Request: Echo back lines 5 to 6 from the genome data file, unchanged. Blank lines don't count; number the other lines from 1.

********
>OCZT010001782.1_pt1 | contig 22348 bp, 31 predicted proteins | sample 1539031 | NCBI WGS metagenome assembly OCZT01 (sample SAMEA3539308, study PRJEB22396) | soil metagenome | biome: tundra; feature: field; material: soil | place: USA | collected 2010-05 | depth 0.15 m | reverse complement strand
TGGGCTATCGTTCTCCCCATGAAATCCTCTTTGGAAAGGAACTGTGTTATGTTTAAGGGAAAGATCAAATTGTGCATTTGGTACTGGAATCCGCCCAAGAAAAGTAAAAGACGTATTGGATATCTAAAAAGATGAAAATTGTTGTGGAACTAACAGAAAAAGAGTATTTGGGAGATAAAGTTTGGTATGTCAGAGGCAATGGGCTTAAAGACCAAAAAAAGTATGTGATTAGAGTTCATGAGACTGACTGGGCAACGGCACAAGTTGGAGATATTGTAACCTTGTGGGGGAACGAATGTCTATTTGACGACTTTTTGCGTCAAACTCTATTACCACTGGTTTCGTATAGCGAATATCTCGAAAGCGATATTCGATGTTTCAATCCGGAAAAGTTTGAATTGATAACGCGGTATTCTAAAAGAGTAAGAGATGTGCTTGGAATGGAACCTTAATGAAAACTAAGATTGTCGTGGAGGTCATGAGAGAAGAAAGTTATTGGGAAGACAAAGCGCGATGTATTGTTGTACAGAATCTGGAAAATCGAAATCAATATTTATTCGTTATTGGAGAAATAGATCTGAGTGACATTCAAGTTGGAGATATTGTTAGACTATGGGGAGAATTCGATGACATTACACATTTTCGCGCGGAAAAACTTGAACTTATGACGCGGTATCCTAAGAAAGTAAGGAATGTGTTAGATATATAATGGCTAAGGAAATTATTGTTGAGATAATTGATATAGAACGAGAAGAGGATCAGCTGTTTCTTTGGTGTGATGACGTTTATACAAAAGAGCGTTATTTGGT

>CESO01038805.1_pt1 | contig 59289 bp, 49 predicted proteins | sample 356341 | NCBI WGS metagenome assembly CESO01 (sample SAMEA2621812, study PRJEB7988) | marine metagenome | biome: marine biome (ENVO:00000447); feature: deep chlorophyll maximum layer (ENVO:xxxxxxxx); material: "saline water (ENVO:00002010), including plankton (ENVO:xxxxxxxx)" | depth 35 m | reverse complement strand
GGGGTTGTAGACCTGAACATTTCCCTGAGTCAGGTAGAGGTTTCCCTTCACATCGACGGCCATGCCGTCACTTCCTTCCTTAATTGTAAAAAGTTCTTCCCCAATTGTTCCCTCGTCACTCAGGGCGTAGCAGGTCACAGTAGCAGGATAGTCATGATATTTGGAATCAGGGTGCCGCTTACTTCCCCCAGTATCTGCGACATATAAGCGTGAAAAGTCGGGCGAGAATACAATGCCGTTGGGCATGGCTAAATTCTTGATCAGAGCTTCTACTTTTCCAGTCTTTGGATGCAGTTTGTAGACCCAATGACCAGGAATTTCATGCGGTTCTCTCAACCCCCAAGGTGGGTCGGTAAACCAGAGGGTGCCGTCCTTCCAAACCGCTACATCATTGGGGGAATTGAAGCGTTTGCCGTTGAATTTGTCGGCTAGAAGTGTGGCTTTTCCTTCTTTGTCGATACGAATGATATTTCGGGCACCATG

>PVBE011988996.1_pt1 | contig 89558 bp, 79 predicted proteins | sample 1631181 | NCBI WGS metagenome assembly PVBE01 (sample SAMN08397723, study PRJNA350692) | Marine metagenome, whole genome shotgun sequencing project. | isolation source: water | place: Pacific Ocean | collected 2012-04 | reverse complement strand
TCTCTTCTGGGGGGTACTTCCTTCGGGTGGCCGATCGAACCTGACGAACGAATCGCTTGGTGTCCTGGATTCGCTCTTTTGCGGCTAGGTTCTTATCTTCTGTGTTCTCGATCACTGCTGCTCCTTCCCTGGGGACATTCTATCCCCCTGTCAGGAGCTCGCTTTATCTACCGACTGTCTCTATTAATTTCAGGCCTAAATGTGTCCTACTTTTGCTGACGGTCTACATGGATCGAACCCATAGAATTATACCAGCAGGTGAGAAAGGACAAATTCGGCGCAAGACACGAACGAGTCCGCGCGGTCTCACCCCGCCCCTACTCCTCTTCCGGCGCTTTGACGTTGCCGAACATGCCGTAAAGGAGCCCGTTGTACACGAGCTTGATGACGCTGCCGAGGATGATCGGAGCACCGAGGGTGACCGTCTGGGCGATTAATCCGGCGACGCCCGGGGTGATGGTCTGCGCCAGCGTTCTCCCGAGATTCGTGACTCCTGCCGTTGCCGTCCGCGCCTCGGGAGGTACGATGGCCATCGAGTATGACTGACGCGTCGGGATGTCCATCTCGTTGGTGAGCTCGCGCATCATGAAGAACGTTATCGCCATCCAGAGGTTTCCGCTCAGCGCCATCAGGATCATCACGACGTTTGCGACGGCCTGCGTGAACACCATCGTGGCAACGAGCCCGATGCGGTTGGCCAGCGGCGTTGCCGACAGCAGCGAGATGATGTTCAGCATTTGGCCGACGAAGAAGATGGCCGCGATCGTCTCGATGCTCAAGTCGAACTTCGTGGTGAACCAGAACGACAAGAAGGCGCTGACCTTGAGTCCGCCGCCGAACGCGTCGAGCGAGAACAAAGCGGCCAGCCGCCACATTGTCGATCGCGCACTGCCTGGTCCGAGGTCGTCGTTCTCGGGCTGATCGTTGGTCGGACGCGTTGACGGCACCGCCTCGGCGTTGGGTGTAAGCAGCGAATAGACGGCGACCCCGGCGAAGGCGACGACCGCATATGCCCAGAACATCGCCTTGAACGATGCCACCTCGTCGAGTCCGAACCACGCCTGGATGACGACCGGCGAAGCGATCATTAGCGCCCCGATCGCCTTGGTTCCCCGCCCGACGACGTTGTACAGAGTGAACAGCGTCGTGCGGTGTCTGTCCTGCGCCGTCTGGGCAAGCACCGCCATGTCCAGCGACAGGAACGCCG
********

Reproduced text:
>PVBE011988996.1_pt1 | contig 89558 bp, 79 predicted proteins | sample 1631181 | NCBI WGS metagenome assembly PVBE01 (sample SAMN08397723, study PRJNA350692) | Marine metagenome, whole genome shotgun sequencing project. | isolation source: water | place: Pacific Ocean | collected 2012-04 | reverse complement strand
TCTCTTCTGGGGGGTACTTCCTTCGGGTGGCCGATCGAACCTGACGAACGAATCGCTTGGTGTCCTGGATTCGCTCTTTTGCGGCTAGGTTCTTATCTTCTGTGTTCTCGATCACTGCTGCTCCTTCCCTGGGGACATTCTATCCCCCTGTCAGGAGCTCGCTTTATCTACCGACTGTCTCTATTAATTTCAGGCCTAAATGTGTCCTACTTTTGCTGACGGTCTACATGGATCGAACCCATAGAATTATACCAGCAGGTGAGAAAGGACAAATTCGGCGCAAGACACGAACGAGTCCGCGCGGTCTCACCCCGCCCCTACTCCTCTTCCGGCGCTTTGACGTTGCCGAACATGCCGTAAAGGAGCCCGTTGTACACGAGCTTGATGACGCTGCCGAGGATGATCGGAGCACCGAGGGTGACCGTCTGGGCGATTAATCCGGCGACGCCCGGGGTGATGGTCTGCGCCAGCGTTCTCCCGAGATTCGTGACTCCTGCCGTTGCCGTCCGCGCCTCGGGAGGTACGATGGCCATCGAGTATGACTGACGCGTCGGGATGTCCATCTCGTTGGTGAGCTCGCGCATCATGAAGAACGTTATCGCCATCCAGAGGTTTCCGCTCAGCGCCATCAGGATCATCACGACGTTTGCGACGGCCTGCGTGAACACCATCGTGGCAACGAGCCCGATGCGGTTGGCCAGCGGCGTTGCCGACAGCAGCGAGATGATGTTCAGCATTTGGCCGACGAAGAAGATGGCCGCGATCGTCTCGATGCTCAAGTCGAACTTCGTGGTGAACCAGAACGACAAGAAGGCGCTGACCTTGAGTCCGCCGCCGAACGCGTCGAGCGAGAACAAAGCGGCCAGCCGCCACATTGTCGATCGCGCACTGCCTGGTCCGAGGTCGTCGTTCTCGGGCTGATCGTTGGTCGGACGCGTTGACGGCACCGCCTCGGCGTTGGGTGTAAGCAGCGAATAGACGGCGACCCCGGCGAAGGCGACGACCGCATATGCCCAGAACATCGCCTTGAACGATGCCACCTCGTCGAGTCCGAACCACGCCTGGATGACGACCGGCGAAGCGATCATTAGCGCCCCGATCGCCTTGGTTCCCCGCCCGACGACGTTGTACAGAGTGAACAGCGTCGTGCGGTGTCTGTCCTGCGCCGTCTGGGCAAGCACCGCCATGTCCAGCGACAGGAACGCCG